As shown in Table I, all of the filtrates exhibited significant drops of pH as a result of carbon dosage except Cane CAL. The two acid washed carbons, APA and CPG showed the largest pH drop (3.14 and 3.34). This may be traced to the fact that acid washed carbons, if not neutralized completely, can exhibit initially low contact pH's. BPL carbon had the least pH reduction for standard carbons in the initial batch tests at 5.06. CPIVA carbon exhibited a substantial pH drop to 4.76. The Cane CAL carbon showed a very slight decrease in the pH from pH 7.08 in the blank to about pH 6.58 in the carbon treated samples.

As the data in Table I clearly shows, standard activated carbons cause a large drop in glycol pH. Magnesite containing carbon minimizes this problem. Therefore, the use of a magnesite containing carbon such as Cane CAL carbon should resolve the pH problem in a glycol scrubbing solution.

Patent Citations
Cited PatentFiling datePublication dateApplicantTitle
US2822304 *Mar 29, 1956Feb 4, 1958Pittsburgh Coke & Chemical CoSugar treatment
US4125482 *Mar 22, 1977Nov 14, 1978Merck & Co., Inc.Drying, mixing with sodium hydroxide, roasting, water washing
US4150045 *Apr 24, 1978Apr 17, 1979Calgon CorporationMgO Impregnated activated carbon and its use in an improved vegetable oil refining process
Non-Patent Citations
Reference
1 *Calgon Product Specification Sheet No. 23-76, "Type Cane Cal Granular Carbon".
2 *Calgon Technical Bulletin No. 23-62, "Glycol Purification with Granular Activated Carbon".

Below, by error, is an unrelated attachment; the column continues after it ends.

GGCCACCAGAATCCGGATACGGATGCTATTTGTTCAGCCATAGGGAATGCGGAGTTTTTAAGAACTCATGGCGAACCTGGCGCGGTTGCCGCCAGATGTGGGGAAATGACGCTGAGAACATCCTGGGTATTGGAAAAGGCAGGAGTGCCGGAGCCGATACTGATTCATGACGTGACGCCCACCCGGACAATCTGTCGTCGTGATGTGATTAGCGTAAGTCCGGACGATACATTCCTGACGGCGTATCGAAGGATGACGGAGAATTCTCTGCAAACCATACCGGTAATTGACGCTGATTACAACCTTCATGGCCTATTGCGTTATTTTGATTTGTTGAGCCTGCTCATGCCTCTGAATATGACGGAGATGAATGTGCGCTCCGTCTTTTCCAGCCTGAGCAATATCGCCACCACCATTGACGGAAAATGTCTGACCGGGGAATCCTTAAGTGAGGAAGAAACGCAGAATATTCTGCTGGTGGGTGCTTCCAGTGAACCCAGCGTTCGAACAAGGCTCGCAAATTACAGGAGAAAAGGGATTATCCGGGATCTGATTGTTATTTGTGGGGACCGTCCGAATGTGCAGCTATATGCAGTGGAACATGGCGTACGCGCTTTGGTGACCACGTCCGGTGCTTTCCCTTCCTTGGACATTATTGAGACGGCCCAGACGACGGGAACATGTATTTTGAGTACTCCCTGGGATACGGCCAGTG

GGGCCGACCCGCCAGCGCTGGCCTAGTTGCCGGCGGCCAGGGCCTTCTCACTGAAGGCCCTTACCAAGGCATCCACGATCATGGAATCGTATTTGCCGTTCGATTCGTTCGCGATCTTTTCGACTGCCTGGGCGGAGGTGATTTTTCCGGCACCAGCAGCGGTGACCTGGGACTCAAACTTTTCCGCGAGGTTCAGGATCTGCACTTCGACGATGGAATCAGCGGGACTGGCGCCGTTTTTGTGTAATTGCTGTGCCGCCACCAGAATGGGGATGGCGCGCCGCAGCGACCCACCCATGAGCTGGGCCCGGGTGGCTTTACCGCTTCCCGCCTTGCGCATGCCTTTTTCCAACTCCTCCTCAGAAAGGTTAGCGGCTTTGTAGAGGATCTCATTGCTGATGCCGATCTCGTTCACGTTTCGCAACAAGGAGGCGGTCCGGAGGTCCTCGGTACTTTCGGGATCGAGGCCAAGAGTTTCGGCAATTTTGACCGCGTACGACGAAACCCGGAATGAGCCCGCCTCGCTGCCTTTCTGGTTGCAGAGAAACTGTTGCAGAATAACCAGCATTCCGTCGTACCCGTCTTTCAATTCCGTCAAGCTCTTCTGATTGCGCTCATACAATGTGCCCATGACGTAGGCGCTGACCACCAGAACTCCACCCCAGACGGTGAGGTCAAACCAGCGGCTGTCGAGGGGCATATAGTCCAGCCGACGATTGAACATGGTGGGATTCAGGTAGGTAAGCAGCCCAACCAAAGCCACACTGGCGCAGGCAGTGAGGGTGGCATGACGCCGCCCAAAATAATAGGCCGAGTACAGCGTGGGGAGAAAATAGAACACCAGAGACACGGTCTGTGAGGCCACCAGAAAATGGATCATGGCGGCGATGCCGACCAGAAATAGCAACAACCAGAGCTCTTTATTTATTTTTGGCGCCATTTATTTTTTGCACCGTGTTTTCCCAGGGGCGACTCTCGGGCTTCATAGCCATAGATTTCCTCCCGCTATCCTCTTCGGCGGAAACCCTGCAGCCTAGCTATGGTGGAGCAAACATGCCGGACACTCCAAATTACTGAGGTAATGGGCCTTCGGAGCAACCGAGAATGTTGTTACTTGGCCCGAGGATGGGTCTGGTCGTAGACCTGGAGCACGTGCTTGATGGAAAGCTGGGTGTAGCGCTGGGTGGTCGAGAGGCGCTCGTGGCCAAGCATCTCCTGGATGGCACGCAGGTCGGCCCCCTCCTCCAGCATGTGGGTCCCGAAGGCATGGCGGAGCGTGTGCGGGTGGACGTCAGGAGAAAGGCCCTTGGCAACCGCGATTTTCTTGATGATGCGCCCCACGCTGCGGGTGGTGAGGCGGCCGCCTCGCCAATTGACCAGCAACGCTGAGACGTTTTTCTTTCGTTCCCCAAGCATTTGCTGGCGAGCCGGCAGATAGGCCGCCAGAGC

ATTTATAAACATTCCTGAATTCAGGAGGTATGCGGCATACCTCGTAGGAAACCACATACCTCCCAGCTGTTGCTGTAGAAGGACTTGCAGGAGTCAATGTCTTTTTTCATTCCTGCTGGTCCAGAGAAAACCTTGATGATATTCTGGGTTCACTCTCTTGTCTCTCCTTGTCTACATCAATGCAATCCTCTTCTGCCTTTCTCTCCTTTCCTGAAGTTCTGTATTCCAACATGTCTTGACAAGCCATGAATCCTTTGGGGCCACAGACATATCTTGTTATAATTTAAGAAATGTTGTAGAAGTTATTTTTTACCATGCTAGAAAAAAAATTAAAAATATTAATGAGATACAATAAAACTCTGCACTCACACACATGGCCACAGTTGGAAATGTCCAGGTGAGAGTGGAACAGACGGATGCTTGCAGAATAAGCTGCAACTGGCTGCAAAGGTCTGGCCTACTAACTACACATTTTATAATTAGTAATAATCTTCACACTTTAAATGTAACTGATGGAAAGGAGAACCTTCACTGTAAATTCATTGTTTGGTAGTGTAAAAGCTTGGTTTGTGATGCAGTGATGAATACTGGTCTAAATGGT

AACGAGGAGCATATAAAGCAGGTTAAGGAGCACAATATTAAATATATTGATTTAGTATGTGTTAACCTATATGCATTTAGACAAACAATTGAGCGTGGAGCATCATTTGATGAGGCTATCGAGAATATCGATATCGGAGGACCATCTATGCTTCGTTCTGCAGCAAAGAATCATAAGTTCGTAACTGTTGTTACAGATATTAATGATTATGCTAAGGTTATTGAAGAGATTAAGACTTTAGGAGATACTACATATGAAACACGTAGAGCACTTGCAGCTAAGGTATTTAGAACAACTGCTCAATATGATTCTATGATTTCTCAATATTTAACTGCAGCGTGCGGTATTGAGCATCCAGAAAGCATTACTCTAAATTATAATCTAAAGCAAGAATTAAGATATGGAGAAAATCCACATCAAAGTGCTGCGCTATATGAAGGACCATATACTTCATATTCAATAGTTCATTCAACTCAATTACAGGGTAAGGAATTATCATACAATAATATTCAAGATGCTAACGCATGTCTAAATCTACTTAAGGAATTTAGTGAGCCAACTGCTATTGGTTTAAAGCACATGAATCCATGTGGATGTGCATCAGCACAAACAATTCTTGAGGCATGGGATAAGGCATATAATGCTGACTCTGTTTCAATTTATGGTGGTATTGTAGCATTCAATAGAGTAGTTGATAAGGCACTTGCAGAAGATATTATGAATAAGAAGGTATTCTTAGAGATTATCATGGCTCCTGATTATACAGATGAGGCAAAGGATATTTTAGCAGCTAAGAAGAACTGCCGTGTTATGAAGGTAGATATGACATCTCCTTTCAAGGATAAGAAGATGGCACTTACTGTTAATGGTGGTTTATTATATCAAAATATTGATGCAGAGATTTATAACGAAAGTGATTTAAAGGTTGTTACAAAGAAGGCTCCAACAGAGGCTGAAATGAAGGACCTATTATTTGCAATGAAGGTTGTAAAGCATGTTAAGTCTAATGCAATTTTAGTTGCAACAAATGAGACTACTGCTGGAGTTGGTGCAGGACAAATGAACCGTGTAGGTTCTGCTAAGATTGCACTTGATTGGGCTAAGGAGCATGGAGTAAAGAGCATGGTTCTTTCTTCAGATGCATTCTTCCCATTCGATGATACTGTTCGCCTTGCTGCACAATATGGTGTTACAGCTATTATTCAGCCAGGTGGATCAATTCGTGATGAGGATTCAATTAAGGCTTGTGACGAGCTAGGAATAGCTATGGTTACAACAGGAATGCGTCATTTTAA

3 *The Condensed Chemical Dictionary, 9th ed., Van Nostrand Reinhold Co. N.Y., 1971, p. 533.
Classifications
U.S. Classification568/679, 568/917, 568/872, 210/679
International ClassificationB01D15/00, C07C29/86
Cooperative ClassificationB01D15/00, C07C29/86
European ClassificationB01D15/00, C07C29/86
Legal Events
DateCodeEventDescription
Oct 17, 1995FPExpired due to failure to pay maintenance fee
Effective date: 19950809
Aug 6, 1995LAPSLapse for failure to pay maintenance fees
Mar 14, 1995REMIMaintenance fee reminder mailed
Nov 23, 1990FPAYFee payment
Year of fee payment: 8
Jan 9, 1989ASAssignment
Owner name: CALGON CARBON CORPORATION
Free format text: RELEASED BY SECURED PARTY;ASSIGNOR:BANKERS TRUST COMPANY;REEL/FRAME:005017/0627
Effective date: 19880901
Apr 3, 1987SULPSurcharge for late payment
Apr 3, 1987FPAYFee payment
Year of fee payment: 4
Mar 11, 1987REMIMaintenance fee reminder mailed
May 1, 1985ASAssignment
Owner name: BANKERS TRUST COMPANY
Free format text: SECURITY INTEREST;ASSIGNOR:CALGON CARBON CORPORATION;REEL/FRAME:004398/0398
Effective date: 19850419
May 26, 1983ASAssignment
Owner name: CALGON CORPORATION, ROUTE 60 & CAMPBELLS RUN ROAD,
Free format text: ASSIGNMENT OF ASSIGNORS INTEREST.;ASSIGNOR:ROSENE, MICHAEL R.;REEL/FRAME:004130/0277
Effective date: 19820405
Free format text: ASSIGNMENT OF ASSIGNORS INTEREST;ASSIGNOR:ROSENE, MICHAEL R.;REEL/FRAME:004130/0277